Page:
Listeria-Monocytogenes in Foods

Veterinarni Medicina 36, 1991, 745-750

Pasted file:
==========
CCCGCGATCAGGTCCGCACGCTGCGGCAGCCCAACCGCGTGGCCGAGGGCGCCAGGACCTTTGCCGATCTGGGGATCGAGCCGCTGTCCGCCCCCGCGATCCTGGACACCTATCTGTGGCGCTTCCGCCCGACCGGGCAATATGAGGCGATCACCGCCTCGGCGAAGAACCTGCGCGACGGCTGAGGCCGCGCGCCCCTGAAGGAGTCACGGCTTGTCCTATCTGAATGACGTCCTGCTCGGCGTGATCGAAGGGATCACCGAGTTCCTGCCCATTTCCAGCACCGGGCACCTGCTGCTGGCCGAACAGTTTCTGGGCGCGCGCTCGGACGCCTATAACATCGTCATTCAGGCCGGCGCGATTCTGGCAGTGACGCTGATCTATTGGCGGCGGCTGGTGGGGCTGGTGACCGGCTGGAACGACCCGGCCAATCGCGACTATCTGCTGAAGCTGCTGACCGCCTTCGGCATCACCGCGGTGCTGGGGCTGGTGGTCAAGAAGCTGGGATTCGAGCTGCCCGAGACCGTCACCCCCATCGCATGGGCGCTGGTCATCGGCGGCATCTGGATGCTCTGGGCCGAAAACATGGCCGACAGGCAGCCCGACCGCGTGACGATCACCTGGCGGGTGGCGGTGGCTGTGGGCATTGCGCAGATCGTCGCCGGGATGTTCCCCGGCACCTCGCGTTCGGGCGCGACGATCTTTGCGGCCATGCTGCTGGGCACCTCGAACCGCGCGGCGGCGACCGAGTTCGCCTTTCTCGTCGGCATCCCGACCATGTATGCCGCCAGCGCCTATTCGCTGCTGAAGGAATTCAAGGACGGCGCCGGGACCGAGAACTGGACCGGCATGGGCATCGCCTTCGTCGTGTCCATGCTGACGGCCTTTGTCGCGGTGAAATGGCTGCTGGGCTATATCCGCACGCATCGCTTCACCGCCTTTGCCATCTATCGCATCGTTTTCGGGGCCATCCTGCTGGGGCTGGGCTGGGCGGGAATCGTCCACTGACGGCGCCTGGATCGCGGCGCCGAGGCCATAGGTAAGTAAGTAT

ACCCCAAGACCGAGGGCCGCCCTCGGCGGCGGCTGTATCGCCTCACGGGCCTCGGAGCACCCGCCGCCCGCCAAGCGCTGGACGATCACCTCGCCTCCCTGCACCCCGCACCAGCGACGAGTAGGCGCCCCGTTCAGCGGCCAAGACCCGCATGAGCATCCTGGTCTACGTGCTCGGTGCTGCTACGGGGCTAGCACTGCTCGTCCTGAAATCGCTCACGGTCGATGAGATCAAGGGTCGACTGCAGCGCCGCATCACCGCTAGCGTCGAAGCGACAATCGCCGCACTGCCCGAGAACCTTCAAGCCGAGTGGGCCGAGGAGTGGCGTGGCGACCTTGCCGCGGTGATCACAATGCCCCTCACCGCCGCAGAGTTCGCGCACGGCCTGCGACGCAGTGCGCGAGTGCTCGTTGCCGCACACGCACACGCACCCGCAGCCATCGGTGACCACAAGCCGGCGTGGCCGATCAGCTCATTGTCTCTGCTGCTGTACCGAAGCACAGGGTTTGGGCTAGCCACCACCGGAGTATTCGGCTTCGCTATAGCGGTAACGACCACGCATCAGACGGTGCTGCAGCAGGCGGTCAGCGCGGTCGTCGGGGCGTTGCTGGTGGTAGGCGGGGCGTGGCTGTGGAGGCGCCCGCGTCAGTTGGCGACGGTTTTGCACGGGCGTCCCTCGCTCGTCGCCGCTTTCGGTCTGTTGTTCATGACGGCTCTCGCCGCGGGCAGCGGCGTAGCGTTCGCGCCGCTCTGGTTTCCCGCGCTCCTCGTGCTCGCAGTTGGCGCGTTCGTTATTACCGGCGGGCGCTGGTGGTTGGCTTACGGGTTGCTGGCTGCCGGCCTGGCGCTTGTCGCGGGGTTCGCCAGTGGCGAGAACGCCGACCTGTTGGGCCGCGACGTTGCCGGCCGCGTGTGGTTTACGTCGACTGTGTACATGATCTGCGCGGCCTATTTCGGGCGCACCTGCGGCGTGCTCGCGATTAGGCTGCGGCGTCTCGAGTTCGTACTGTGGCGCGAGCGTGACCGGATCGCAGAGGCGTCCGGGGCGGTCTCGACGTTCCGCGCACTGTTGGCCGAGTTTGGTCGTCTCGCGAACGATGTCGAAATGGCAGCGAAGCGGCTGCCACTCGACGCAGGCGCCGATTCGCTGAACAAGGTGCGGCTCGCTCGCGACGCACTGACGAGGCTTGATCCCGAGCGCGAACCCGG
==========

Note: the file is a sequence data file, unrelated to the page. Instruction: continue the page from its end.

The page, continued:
As in recent years laboratory diagnostics of listeria has become part of food microbiology, the frequency of occurrence of the bacteria Listeria monocytogenes has been followed in various kinds of foods for a year. A total of 51 strains of L. monocytogenes [7.2 %] was isolated from 700 kinds of samples [raw milk, pasteurized milk, meat surface, poultry, cheeses, thermally not treated meat products, food-industry machinery]. As can be seen in Tab. I, the highest number of strains was isolated from meat surfaces [13.5 %], followed by meat-industry machinery [12.72 %], poultry [10 %] and cheeses [5 %]. The lower numbers of strains were found out in thermally not treated meat products [3.8 %] and in raw milk [3.3 %]. Pasteurized milk did not contain any strains. Our findings in raw milk [3.3 %] and in pasteurized milk [0] are in agreement with the data cited e. g. by authors from the USA [Lovett et al., 1987], who mention the value of 4.2 % in raw milk and the zero value in pasteurized milk. The percentage of strains monitored in cheeses [5 %] can be evaluated as low as the assortment of investigated cheeses was small [all strains were isolated from soft ripening cheeses]. German authors [Tham et al., 1988] speak about the 2.5 % percentage of L. monocytogenes strains

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